Not quite Geneva: Autocar's second-hand international motor show

James Ruppert's Bangernomics motor show
Welcome to the Bangernomics international motor show
Care for cheaper alternatives to all that pricey new metal that was on display in Switzerland? Welcome to our virtual show stand

Motor shows are brilliant, aren’t they? Where else can you see the very latest metal, get all excited and then realise that you can’t afford any of it? 

Never mind that you now have sore feet, aching calves and indigestion from that burger, the main take away from the Geneva motor show is going to be that you can’t… Either the latest thing is going to cost a fortune or be filed under ‘interesting concept that will never get made’. There is an alternative: a people’s motor show that includes old models that have depreciated and other oddities. Step this way. 

A is for Aston Martin and news that it will make a mid-engined supercar is, I suppose, par for the big-brand course. It hasn’t done that before, apart from the prototype DBR1. We would be inclined to buy a Virage: relatively affordable and head turning, and not DB derivative. Hand-built almost 30 years ago and in need of a rebuild now, 1992 examples can start at £59,990.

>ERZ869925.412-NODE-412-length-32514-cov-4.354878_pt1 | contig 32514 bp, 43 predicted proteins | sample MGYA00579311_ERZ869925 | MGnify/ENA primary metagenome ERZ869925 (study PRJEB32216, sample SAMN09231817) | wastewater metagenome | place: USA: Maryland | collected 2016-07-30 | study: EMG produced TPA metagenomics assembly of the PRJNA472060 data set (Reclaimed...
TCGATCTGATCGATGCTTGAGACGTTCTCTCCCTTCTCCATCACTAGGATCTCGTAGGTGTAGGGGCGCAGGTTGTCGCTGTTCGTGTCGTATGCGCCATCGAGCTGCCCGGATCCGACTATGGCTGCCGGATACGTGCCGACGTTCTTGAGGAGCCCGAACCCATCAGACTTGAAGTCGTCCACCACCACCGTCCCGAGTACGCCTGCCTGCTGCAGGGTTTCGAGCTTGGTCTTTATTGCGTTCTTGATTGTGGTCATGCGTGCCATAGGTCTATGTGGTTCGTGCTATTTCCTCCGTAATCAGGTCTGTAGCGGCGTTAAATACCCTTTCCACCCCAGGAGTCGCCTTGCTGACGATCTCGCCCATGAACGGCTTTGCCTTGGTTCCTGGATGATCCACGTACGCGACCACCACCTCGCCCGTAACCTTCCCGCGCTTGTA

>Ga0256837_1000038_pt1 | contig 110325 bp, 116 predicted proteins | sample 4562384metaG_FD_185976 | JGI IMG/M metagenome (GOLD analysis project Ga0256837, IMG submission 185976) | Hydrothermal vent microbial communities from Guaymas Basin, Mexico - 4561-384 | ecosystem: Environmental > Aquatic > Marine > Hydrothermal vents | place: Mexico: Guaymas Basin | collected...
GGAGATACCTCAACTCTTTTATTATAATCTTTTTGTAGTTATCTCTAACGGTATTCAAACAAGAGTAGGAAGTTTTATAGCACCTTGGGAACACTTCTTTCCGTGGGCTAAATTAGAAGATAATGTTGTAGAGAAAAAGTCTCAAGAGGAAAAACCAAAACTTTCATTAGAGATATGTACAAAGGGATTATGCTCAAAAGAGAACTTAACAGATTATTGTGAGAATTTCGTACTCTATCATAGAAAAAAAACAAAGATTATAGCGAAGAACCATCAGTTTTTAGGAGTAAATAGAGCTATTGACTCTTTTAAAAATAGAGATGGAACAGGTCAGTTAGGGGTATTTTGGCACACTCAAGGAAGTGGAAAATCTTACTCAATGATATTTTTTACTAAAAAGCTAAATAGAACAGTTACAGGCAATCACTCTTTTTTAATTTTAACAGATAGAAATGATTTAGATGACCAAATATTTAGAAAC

That brand-new BMW 7 Series facelift: they’re not getting any prettier, are they? Instead, go for a proper 750 Sport from 2002-08 with 108,000 miles – £6495 from a trade seller with a warranty and all depreciated out. Just check the electrics and suspension. 

Goodness me, the Honda e prototype is so cute. Well, it was. Seems to be a five-door now and is all electric. We would stick with the cute hybrid that not enough people bought in the pocket-rocket shape of the CR-Z. One owner from 2010 with 55,000 miles is £5890. A full history is all you need for reassurance. 

Renault Clio? Sure, there is a new one with a high-tech interior, but there’s a slew of pre-registered cars in your local ‘showroom’. They’ve all got the big dog-bone grille and look like the new ones, but are cheaper. A 2018 1.2 Play with just over 1000 miles is £8630 when previously it was £13,950, so be prepared to feel smug.